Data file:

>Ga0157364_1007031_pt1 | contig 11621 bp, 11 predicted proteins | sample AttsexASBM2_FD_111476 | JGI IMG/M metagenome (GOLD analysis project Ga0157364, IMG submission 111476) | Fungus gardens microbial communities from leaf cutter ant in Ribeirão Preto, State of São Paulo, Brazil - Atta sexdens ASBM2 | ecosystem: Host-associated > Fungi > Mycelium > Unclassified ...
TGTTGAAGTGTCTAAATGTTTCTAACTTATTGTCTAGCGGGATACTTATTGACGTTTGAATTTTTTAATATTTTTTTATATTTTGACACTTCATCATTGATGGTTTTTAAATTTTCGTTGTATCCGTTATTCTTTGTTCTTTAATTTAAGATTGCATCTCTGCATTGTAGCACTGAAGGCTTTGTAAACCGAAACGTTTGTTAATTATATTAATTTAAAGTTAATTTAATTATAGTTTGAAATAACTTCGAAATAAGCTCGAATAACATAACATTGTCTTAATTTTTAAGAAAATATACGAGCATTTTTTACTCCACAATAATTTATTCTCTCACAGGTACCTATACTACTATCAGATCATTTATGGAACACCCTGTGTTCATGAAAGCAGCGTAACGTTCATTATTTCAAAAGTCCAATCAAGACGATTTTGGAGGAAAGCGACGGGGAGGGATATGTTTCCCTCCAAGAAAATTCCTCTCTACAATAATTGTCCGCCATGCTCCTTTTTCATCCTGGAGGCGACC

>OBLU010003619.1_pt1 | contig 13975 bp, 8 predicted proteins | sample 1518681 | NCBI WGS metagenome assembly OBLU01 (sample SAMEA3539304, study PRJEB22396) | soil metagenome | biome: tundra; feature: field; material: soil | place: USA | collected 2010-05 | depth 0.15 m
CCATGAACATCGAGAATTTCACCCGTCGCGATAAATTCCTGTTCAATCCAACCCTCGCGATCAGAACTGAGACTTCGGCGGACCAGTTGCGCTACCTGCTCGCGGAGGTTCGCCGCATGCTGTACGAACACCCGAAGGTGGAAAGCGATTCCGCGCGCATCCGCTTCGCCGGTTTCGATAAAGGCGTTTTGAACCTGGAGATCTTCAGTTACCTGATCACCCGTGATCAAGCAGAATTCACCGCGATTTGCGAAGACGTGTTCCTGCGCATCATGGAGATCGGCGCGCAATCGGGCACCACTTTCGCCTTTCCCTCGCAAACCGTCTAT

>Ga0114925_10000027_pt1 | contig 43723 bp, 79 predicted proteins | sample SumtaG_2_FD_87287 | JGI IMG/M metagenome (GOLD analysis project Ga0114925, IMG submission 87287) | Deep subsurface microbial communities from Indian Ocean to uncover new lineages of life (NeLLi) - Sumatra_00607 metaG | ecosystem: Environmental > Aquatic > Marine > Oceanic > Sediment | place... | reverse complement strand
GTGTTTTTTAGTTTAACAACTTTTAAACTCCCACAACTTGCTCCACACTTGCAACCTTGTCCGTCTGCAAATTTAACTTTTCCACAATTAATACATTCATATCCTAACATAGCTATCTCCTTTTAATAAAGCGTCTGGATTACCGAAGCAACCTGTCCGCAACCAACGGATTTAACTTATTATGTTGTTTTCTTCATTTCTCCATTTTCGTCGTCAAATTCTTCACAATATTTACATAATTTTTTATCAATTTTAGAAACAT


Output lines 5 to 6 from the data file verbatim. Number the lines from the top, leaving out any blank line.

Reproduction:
>Ga0114925_10000027_pt1 | contig 43723 bp, 79 predicted proteins | sample SumtaG_2_FD_87287 | JGI IMG/M metagenome (GOLD analysis project Ga0114925, IMG submission 87287) | Deep subsurface microbial communities from Indian Ocean to uncover new lineages of life (NeLLi) - Sumatra_00607 metaG | ecosystem: Environmental > Aquatic > Marine > Oceanic > Sediment | place... | reverse complement strand
GTGTTTTTTAGTTTAACAACTTTTAAACTCCCACAACTTGCTCCACACTTGCAACCTTGTCCGTCTGCAAATTTAACTTTTCCACAATTAATACATTCATATCCTAACATAGCTATCTCCTTTTAATAAAGCGTCTGGATTACCGAAGCAACCTGTCCGCAACCAACGGATTTAACTTATTATGTTGTTTTCTTCATTTCTCCATTTTCGTCGTCAAATTCTTCACAATATTTACATAATTTTTTATCAATTTTAGAAACAT